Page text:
Published December 05, 2015
Strong currents and bad visibility hampered rescuers Thursday in the search for 287 passengers still missing more than 24 hours after their ferry flipped onto its side and filled with cold water off the southern coast of South Korea, causing fury among families waiting for word of passengers who were mostly high school students.
Nine were confirmed dead, but many expect that number will rise sharply because the missing have now spent more than a day either trapped in the ferry or in the cold seawater.
There were 475 people aboard and frantic parents have gathered at the high school student's school near Seoul and in Mokpo, in the south of the country, not far from where the ferry slipped beneath the surface until only the blue-tipped, forward edge of the keel was visible.
Parents, siblings and other relatives of three high school students killed in the sinking wailed and sobbed as ambulances at a hospital in Mokpo took the students' bodies to the city near Seoul where their high school is located. The families, who spent a mostly sleepless night at the hospital, followed the ambulances in their own cars.
The family of one of the victims, 24-year-old teacher Choi Hye-jung, spoke about a young woman who loved to boast of how her students would come to her office and give her hugs. She loved teaching and loved her students and was excited about her first-ever school trip to Jeju island. There were 325 students on board, headed to Jeju for a four-day trip.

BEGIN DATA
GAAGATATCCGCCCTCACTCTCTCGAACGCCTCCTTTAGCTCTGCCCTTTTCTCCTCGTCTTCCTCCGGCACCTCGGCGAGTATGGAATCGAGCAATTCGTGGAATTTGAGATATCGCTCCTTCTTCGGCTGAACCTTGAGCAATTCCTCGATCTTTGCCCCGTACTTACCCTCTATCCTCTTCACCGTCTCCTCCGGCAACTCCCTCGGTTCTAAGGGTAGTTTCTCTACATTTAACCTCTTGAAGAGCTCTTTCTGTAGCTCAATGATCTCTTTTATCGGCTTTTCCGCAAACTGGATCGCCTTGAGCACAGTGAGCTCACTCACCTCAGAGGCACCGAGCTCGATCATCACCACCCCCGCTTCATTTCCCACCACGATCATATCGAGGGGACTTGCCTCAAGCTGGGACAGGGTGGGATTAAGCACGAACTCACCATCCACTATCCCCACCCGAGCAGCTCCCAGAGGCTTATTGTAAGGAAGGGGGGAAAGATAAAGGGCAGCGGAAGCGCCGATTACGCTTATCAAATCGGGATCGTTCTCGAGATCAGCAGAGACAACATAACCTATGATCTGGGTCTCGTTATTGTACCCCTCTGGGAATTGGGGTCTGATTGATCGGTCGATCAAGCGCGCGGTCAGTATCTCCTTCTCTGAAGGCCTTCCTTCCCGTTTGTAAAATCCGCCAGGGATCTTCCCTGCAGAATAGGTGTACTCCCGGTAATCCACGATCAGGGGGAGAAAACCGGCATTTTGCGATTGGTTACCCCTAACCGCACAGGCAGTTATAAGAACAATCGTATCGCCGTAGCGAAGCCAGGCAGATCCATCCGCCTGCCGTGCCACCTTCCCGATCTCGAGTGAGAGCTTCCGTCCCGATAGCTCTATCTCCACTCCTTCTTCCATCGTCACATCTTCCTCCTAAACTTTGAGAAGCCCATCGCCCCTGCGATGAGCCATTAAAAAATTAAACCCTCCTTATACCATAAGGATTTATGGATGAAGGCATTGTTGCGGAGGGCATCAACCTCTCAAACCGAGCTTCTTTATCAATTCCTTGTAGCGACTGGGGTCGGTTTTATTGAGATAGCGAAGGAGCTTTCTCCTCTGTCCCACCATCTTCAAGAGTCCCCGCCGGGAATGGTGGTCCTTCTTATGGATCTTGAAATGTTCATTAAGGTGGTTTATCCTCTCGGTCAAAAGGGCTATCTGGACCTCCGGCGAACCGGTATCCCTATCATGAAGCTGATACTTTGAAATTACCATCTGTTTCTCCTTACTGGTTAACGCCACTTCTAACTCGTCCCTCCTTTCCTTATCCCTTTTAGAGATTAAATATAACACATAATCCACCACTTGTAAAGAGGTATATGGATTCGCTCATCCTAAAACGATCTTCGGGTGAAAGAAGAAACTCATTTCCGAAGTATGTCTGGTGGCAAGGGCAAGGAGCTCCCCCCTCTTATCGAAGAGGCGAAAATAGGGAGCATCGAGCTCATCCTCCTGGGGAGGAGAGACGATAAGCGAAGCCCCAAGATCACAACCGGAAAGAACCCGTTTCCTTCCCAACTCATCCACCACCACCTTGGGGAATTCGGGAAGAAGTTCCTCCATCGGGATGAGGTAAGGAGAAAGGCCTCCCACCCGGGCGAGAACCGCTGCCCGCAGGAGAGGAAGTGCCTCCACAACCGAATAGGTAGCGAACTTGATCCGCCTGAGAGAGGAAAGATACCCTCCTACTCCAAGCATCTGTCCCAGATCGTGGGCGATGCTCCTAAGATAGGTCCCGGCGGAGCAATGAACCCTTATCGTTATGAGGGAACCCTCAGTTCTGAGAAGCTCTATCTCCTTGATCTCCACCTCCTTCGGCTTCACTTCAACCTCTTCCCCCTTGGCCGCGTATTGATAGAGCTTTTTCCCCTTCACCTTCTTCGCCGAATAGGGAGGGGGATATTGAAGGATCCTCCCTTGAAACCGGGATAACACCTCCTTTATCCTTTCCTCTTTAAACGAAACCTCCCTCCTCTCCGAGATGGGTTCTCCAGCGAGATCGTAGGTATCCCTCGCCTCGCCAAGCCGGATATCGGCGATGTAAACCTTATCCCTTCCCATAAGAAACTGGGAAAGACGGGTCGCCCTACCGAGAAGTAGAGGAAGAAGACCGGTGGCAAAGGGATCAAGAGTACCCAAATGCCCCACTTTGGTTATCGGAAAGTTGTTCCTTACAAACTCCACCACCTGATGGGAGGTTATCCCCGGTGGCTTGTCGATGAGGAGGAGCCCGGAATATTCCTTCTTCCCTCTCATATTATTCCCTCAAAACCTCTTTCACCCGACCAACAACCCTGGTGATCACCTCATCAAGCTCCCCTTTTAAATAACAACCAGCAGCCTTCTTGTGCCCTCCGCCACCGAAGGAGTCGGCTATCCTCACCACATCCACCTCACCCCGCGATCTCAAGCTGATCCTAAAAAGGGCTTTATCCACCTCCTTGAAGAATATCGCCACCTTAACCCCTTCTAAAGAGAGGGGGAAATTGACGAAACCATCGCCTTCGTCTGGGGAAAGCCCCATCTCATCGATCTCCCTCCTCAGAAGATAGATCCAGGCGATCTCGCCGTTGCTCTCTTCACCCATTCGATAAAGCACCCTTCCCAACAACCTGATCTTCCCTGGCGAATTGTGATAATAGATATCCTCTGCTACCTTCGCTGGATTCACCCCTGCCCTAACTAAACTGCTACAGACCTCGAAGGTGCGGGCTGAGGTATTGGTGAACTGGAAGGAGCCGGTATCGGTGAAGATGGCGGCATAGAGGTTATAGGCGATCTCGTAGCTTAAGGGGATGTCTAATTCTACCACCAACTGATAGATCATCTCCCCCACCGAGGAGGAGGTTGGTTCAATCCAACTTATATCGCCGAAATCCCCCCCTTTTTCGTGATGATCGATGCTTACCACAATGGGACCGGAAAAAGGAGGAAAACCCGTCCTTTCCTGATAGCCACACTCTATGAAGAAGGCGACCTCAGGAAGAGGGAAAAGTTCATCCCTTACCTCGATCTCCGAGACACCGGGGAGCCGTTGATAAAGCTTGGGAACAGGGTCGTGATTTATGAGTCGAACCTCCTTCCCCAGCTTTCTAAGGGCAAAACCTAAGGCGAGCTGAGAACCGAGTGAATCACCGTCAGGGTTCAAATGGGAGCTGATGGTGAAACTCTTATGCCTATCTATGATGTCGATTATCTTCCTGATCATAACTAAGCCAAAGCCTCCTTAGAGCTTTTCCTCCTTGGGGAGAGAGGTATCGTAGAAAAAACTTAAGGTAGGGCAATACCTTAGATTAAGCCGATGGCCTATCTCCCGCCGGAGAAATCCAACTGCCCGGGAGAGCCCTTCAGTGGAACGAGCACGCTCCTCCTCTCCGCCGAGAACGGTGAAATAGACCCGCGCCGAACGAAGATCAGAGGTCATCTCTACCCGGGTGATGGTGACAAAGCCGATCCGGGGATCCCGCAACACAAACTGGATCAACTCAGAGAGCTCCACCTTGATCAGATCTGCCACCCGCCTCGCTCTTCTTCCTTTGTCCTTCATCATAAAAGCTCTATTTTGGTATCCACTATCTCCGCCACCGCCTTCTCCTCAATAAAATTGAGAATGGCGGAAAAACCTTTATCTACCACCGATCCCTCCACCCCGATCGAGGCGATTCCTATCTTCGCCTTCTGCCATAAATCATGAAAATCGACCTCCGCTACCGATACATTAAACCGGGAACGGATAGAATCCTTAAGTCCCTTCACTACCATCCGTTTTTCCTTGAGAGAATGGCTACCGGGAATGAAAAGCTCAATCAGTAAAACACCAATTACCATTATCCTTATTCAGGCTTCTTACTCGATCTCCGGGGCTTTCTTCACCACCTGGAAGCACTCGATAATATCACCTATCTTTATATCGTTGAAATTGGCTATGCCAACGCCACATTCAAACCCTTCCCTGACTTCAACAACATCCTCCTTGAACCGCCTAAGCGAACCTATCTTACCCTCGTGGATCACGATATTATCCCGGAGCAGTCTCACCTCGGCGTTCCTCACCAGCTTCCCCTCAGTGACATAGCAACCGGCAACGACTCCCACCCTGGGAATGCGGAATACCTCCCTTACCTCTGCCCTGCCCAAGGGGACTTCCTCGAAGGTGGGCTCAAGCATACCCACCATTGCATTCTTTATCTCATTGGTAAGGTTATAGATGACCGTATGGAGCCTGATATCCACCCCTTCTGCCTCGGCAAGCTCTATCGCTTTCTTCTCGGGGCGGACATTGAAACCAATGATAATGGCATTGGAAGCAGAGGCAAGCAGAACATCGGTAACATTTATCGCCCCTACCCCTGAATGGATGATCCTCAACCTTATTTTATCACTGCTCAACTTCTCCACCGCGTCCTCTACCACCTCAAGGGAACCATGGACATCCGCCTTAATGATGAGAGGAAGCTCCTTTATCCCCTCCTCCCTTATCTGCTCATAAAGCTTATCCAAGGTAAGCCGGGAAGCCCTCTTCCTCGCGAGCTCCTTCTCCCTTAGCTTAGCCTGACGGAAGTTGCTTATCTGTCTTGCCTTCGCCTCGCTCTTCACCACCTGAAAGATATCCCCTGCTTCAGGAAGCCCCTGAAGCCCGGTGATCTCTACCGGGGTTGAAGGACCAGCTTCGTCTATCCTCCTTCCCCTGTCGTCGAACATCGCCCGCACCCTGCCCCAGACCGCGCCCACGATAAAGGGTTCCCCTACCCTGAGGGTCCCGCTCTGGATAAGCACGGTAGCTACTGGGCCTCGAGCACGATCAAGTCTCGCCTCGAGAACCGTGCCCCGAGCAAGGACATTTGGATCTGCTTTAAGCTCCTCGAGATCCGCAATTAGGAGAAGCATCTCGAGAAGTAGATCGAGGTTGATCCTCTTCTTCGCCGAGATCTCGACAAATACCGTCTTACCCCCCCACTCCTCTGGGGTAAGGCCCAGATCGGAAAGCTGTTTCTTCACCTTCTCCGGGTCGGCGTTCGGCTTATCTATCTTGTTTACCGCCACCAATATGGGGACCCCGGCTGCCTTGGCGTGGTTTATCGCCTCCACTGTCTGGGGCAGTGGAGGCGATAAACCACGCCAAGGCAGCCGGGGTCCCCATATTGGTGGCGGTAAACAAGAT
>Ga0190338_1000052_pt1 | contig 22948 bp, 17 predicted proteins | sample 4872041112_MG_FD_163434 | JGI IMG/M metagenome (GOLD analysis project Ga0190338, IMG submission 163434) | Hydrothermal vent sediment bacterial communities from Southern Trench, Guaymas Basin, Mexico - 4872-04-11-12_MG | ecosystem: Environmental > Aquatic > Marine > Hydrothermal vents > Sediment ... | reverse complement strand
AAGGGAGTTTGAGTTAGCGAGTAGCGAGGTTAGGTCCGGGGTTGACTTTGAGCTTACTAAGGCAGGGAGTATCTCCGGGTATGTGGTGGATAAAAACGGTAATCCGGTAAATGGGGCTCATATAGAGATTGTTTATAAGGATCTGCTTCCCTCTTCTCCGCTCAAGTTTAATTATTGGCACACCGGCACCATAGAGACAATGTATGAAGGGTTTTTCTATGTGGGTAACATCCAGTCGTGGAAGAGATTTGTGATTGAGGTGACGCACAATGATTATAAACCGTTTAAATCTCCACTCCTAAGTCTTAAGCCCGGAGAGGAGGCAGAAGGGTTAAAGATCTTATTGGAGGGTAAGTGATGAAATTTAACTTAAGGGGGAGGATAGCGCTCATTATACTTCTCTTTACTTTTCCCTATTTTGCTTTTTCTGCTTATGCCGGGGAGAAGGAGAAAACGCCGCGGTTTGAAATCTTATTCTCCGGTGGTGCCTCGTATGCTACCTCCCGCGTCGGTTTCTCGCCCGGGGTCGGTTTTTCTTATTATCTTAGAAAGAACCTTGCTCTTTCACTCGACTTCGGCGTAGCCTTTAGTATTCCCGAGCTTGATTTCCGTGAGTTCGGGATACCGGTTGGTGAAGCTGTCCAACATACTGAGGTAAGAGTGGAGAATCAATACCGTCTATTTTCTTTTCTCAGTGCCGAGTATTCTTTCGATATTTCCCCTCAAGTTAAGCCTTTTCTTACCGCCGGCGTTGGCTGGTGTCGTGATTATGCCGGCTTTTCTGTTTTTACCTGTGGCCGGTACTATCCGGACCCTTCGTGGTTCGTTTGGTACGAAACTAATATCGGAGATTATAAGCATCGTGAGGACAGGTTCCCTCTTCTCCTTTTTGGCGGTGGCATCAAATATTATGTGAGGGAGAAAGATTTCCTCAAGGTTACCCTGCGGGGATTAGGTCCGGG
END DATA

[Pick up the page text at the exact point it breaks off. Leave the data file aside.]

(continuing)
"She was very active and wanted to be a good leader," her father, Choi Jae-kyu, 53, said at Mokpo Jung-Ang Hospital while waiting for the arrival of his daughter's body. Choi's mother, sitting on a bench at the hospital, sobbed quietly with her head bent down on her knee.
Meanwhile, 20 divers tried to get inside the ship's wreckage but couldn't because of the current, the coast guard said. More than 400 rescuers searched nearby waters overnight and into Thursday morning.
The coast guard said it found two more bodies in the sea Thursday morning, pushing the death toll to nine. The two were believed to be men in their 30s and 20s but authorities are trying to confirm their identity, said an official from the coast guard's press team who would not give her name because she did not have permission to speak to the media.
Dozens were injured. Coast guard officials put the number of survivors early Thursday at 179.
It was still unknown why the ferry sank, but coast guard officials were interviewing the captain and crew. The Sewol, a 146-meter (480-foot) vessel that can hold more than 900 people, set sail Tuesday from Incheon, in northwestern South Korea, on an overnight, 14-hour journey to the tourist island of Jeju.
The ferry was three hours from its destination when it sent a distress call after it began listing to one side, according to the Ministry of Security and Public Administration.
Passenger Kim Seong-mok told broadcaster YTN that after having breakfast, he felt the ferry tilt and then heard it crash into something. He said he was certain that many people were trapped inside the ferry as water rushed in and the severe tilt of the vessel kept them from reaching the exits.